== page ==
Ads for Choice Hotels International Inc. have often featured such real-life celebrities as former House Speaker Thomas P. "Tip" O'Neill popping out of a suitcase. But this summer, Choice has tied up with Batman Returns, the Warner Bros. sequel to the 1989 extravaganza. So the Silver Spring (Md.) hotel group has produced tie-in commercials promoting its "Kids Stay Free" deals. One spot features penguins--the stubby-winged progeny of Batman's enemy--popping out of a valise. And that's not all, bat fans. The day before opening night, Choice will also host kids' Batman parties at most of its 2,200 U.S. locations.

The Summer of Hype is almost upon us, and this year, movie-marketing execs are practicing their craft under a lot more than the usual pressure. First, many studios are cutting back on marketing budgets or expecting a lot more for what they spend. Even movies with big ad budgets are trying to squeeze more from their marketing. Warner is spending $20 million on ads for Batman Returns, about 70% more than it did on Batman, but the producers of Batman Returns are counting on an additional $60 million in cross-promotions--with nearly all of that from participating merchants. McDonald's Corp., for example, will give away discount coupons good for Batman merchandise at J. C. Penney's.

SPOTTY RECORD. Budget pressures are just part of the problem. Hollywood generates as much as 40% of its annual box-office take between Memorial Day weekend and Labor Day. But many of this season's hoped-for hits--Batman Returns, Honey, I Blew Up the Kid, Lethal Weapon 3, and Alien 3--are sequels, which have a spotty record of duplicating their originals' success. And many of these movies open between mid-May and mid-June, earlier than usual. Standing out in this crowd will be tough.

More important, no one wants a sequel of last summer, a box-office bomb. True, two hits, Terminator 2: Judgment Day and Robin Hood, picked up $370 million in ticket revenue. But the blockbusters didn't perform their usual job of luring viewers back to see lesser movies.

Hard times hurt, too. "When people don't have as much money, they get pickier, and last year, they just didn't want to see anything but the big pictures," says John Krier, president of Exhibitor Relations Co., which publishes a newsletter for movie-theater owners. Last year the number of movie tickets sold dropped 20% from 1990. Says Tom Sherak, executive vice-president of Twentieth Century-Fox Film Corp.: "Are we worried? We'd have to be foolish not to be."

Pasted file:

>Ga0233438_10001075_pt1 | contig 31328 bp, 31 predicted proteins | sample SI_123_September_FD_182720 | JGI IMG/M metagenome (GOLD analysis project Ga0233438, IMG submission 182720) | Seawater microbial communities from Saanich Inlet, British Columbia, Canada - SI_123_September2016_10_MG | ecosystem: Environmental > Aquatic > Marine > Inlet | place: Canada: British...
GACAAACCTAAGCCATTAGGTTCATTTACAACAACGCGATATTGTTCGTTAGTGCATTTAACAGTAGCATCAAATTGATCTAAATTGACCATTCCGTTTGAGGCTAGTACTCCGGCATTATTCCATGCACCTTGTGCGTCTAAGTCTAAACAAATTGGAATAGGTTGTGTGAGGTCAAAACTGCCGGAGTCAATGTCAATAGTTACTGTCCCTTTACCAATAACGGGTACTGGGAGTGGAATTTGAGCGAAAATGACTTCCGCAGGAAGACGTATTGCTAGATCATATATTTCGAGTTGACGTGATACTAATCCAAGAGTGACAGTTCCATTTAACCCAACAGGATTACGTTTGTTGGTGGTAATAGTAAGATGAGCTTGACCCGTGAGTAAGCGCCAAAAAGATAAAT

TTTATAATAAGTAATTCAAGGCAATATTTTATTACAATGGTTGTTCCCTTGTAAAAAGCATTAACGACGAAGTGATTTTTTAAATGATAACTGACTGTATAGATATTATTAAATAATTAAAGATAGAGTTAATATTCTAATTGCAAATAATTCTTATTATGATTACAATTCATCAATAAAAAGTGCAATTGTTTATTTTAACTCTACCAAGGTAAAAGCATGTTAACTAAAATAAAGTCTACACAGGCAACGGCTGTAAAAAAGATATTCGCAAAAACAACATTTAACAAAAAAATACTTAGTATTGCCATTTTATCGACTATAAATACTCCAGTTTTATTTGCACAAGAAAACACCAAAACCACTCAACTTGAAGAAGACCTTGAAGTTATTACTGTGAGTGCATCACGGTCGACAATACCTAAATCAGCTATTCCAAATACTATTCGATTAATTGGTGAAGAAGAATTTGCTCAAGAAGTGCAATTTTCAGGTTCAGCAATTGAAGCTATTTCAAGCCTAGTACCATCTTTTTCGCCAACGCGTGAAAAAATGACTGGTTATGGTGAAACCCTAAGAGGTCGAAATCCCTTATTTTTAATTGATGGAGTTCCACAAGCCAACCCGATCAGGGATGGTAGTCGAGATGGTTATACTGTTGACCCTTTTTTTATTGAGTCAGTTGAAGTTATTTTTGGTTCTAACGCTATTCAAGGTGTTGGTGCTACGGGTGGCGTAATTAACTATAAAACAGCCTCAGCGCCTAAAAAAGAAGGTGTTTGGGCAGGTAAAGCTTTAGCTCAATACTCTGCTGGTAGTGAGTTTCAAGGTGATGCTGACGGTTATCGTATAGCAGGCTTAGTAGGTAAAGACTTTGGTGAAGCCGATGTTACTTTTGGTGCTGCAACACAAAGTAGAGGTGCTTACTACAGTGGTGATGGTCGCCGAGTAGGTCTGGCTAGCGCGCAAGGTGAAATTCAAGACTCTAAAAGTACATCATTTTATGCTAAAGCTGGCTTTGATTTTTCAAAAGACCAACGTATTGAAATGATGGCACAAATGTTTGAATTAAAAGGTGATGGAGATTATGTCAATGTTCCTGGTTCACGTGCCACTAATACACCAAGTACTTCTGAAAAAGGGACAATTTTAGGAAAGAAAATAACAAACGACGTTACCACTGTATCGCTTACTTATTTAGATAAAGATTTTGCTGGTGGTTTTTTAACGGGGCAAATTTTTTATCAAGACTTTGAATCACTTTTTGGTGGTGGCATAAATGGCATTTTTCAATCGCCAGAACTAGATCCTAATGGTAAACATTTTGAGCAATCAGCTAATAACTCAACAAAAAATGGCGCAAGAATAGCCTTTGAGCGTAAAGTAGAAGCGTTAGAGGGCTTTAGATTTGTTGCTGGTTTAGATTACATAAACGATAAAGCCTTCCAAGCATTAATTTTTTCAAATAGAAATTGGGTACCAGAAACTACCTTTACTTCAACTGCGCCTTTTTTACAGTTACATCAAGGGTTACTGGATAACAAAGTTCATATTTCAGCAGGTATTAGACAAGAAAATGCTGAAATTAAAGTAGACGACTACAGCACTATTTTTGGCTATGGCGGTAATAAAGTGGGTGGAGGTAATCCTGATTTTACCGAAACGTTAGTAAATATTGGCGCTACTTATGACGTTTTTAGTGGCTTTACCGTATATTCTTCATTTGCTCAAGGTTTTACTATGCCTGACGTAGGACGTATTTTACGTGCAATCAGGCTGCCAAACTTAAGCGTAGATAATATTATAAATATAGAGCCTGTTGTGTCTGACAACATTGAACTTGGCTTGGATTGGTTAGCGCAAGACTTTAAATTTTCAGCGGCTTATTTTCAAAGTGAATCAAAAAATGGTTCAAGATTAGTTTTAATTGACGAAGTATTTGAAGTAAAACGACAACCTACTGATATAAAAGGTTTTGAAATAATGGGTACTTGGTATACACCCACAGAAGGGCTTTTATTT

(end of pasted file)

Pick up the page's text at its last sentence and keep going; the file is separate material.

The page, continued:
Hence, the Dream Factory's need for better marketing, especially since traditional advertising alone won't do. "Now, we can't throw a ton of money at television and get results," says Robert Levin, president of marketing for Walt Disney Studios. Since 1987, when more than half of U.S. households had videocassette recorders and cable television, the audience for movie marketers has been too diffuse to reach with network TV ads only. So ingenious ploys are the order of the day.

BALLPARK PRANKS. Studios are branching far beyond the toymakers and fast-food chains they've traditionally teamed up with. Columbia Pictures and Major League Baseball will probably soon announce a deal to promote A League of Their Own, about a women's baseball league during World War II. The plan is to let Columbia run trailers of the film on more than a dozen giant TV-style scoreboards nationwide. And the movie's stars--Madonna, Tom Hanks, and Geena Davis--could be throwing out the first ball at some games.

Then there's cable TV. Since a recent one-hour MTV special helped make a blockbuster out of Paramount's kids-oriented Wayne's World, other studios have scrambled to produce their own cable offerings. Columbia is planning an MTV special on the making of the soundtrack for its upcoming Mo' Money, starring Damon Wayans. Fox has a special for Home Box Office on the gruesome special effects of Alien 3. Warner is teaming up with the relatively small Black Entertainment Television channel on a special promoting A Class Act, a comedy featuring rap stars Kid 'N' Play.

Theater-chain operators, who have glutted the market with thousands of new screens, are also stepping up their marketing. To attract the MTV crowd, Toronto-based Cineplex Odeon Corp. is experimenting with screening rock videos before many of its showings. This summer, Cineplex employees will also hand out hundreds of thousands of trailer-jammed videocassettes to patrons, hoping they will view them at home and return soon. And AMC Entertainment Inc., a Kansas City (Mo.) theater chain, has moved to counter grumbling about hefty ticket prices. AMC's schedule of early-evening showings now offers tickets at half price.

Hollywood is counting on such marketing, and on the cyclical swing of its business, to banish its doldrums. After previous box-office slumps, audiences have flocked back on the strength of a Raiders of the Lost Ark or a Batman. Maybe this summer's unexpected hit will be The Return of the Viewer.

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